Paroxetine, formerly known as low-dose mesylate salt of paroxetine (LDMP), is a nonhormonal agent, which makes it an alternative hot flash therapy for menopausal women who cannot or do not want to use hormones. Low dose paroxetine 7.5 mg for menopausal vasomotor symptoms: two randomized controlled trials. The US Food and Drug Administration (FDA) recently approved paroxetine mesylate 7.5 mg (Brisdelle) for the treatment of moderate to severe menopausal vasomotor symptoms (VMS). Poster presented at: 2014 Annual Clinical Meeting of The American College of Obstetricians and Gynecologists (ACOG); April 26–30, 2014; Chicago, IL. Presented at: 2012 Annual Clinical Meeting of The American College of Obstetricians and Gynecologists; May 7, 2012; San Diego, CA. Safety profile of paroxetine 7.5 mg in women with moderate to severe vasomotor symptoms. Low-dose mesylate salt of paroxetine (LDMP) in treatment of vasomotor symptoms (VMS) in menopause. Simon JA, Portman DJ, Kazempour K, Mekonnen H, Bhaskar S, Lippman J. Paroxetine mesylate (Pexeva, Brisdelle) and paroxetine hydrochloride (Paxil, and generics) are two salts of the same active compound (paroxetine). The efficacy and safety of paroxetine mesylate, a selective serotonin-reuptake inhibitor (SSRI), were evaluated individually in three Phase 2 or 3 multicenter, double-blind, randomized, placebo-controlled trials, published by James Simon, MD, from George Washington University School of Medicine, and colleagues, presented April 29, at the 2014 Annual Clinical Meeting of The American College of Obstetricians and Gynecologists (ACOG) in Chicago, Illinois, Simon and colleagues further reported on the overall tolerability and safety profile of paroxetine mesylate 7.5 mg using pooled data from the three randomized trials. In their post-hoc analyses, they specifically examined the emergence of adverse events linked to the use of SSRIs when prescribed for psychiatric disorders at therapeutically higher doses than 7.5 mg. fluoxetine Prozac paroxetine Paxil venlafaxine Effexor escitalopram Lexapro For the fist time in its history the FDA recently approved an SSRI antidepressant, Brisdelle, also named Paxil (paroxetine), for the treatment of menopausal hot flashes.(1) The clinical trial which generated the data for FDA approval was funded by Noven Pharmaceuticals. Instead of using hormone replacement as a treatment for menopausal hot flashes, mainstream medicine docs will sometimes prescribe SSRI antidepressants off-label.(22-26) Off-label use means that the SSRI drug has not been FDA approved for treatment of menopausal symptoms of hot flashes. The lead author of the study was James A Simon, an MD who disclosed financial relationships with Noven and thirty other pharmaceutical companies. (2-4) The FDA approved the paroxetine drug against the vote of an FDA advisory committee. They voted 10-4 against approval in a meeting held March 2013. (5-17) Click here for a transcript of the FDA meeting.: Transcript_FDA_Advisory _MArch_2013. Mary Carol Jennings made a statement against approval to the FDA Advisory Committee because the drug carries adverse effects which outweigh any potential benefit. Simon’s Brisdelle (paroxetine) clinical trial started with about 10 hot flashes per day. After 12 weeks, those on paroxetine had 4 hot flashes per day compared to 5-6 for the placebo group.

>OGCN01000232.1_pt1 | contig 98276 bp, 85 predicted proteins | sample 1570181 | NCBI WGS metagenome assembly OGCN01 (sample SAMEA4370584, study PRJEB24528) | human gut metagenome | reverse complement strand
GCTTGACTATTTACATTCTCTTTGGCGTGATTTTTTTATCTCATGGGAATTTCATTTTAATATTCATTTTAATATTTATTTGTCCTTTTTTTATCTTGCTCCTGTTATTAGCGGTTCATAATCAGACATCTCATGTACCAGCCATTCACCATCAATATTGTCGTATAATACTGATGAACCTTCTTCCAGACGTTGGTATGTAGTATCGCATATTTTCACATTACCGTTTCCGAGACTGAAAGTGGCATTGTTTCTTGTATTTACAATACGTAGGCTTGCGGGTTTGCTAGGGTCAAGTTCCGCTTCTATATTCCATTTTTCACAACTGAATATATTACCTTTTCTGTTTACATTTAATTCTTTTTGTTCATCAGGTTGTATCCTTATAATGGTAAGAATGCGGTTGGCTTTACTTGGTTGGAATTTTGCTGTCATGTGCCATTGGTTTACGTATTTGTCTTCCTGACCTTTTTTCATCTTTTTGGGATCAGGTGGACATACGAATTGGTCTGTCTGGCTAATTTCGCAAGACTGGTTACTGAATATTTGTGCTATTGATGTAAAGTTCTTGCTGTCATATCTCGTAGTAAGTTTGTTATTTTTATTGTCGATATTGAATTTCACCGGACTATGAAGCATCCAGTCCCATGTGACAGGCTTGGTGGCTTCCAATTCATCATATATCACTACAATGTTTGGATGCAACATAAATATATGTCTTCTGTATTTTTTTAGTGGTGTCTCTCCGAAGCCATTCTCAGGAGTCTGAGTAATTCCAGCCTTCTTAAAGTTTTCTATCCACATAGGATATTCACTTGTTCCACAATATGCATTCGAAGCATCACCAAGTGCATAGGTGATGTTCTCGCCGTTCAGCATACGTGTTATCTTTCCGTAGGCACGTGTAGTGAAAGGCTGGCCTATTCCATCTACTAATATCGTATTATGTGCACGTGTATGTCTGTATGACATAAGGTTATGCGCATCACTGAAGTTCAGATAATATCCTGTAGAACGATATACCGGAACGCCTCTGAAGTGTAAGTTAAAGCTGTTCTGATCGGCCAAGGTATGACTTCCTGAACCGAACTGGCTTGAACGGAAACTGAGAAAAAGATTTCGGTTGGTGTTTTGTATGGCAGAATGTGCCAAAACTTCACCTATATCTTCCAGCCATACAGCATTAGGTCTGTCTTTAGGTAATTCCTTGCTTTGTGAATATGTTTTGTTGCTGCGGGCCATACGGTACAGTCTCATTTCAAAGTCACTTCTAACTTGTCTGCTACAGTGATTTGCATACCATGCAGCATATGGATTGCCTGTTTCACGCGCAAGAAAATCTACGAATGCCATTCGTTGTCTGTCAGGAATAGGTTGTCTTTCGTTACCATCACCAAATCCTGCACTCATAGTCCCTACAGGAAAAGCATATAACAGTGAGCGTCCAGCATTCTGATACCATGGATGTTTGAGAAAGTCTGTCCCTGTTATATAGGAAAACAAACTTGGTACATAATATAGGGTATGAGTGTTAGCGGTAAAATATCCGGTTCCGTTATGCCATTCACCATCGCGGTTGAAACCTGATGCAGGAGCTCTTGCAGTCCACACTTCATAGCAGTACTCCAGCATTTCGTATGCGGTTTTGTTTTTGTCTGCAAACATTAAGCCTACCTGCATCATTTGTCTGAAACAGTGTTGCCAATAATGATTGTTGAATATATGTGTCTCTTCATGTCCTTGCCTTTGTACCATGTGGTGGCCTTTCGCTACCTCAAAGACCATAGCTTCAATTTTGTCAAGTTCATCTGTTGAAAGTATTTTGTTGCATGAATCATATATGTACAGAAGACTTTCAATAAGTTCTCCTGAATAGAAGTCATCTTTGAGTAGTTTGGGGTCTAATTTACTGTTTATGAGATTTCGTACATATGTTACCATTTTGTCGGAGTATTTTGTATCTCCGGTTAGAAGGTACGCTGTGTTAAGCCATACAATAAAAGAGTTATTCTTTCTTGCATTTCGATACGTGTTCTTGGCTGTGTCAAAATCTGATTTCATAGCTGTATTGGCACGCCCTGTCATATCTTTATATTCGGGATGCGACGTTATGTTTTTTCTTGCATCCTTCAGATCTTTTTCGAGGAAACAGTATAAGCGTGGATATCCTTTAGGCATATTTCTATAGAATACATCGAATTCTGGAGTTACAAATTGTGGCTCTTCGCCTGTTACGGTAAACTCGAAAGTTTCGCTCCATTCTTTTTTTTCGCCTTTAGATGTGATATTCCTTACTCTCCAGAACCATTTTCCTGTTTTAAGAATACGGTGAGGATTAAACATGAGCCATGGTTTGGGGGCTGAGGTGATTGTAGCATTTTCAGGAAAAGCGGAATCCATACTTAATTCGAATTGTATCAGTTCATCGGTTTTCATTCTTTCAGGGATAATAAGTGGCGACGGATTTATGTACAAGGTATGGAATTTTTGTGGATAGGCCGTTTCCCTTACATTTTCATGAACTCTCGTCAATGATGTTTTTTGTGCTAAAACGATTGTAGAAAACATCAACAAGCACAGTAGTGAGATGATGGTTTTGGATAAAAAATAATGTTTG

There are a number of different treatment options to consider if menopause is disrupting your life. The most common symptoms include hot flashes, night sweats, mood problems, trouble sleeping, and vaginal dryness. Treatment with estrogen and progesterone, called combination hormone replacement therapy (HRT), can be prescribed for women who still have their uterus, if they have moderate to severe symptoms of menopause. Estrogen alone is the prescribed regimen for women who have had a hysterectomy (no longer have their uterus). These are the most effective treatments for hot flashes, and can also help with vaginal dryness and mood problems. Hormonal patches, creams, gels, and vaginal rings are alternatives to the traditional pills, depending on the symptoms. Treatment is usually started before age 60 and taken up to 5 years. These women include those with breast or uterine (endometrial) cancer, blood clots, liver disease, heart disease stroke, women who may be pregnant, or who have undiagnosed vaginal bleeding. If you are unable or do not want to take hormones, there are treatments that your doctor can prescribe to alleviate some of the symptoms of menopause. If you have vaginal dryness without hot flashes, you can try vaginal estrogen. Your doctor can usually diagnose hot flashes based on a description of your symptoms. Your doctor might suggest blood tests to check whether you're in menopausal transition. The most effective way to relieve the discomfort of hot flashes is to take estrogen, but taking this hormone carries risks. If estrogen is appropriate for you and you start it within 10 years of your last menstrual period or before age 60, the benefits can be greater than the risks. Medications such as antidepressants and anti-seizure drugs also might help reduce hot flashes, although they're less effective than hormones. Discuss the pros and cons of various treatments with your doctor. If hot flashes don't interfere with your life, you probably don't need treatment.
What is paroxetine Brisdelle, and how does it work mechanism of action?; What brand. Quick GuideMenopause & Perimenopause Symptoms, Signs. Aug 12, 2015. Women taking Paroxetine had a mean weekly reduction of 28.9 fewer hot flashes compared with reduction of 19.0 fewer hot flashes for women.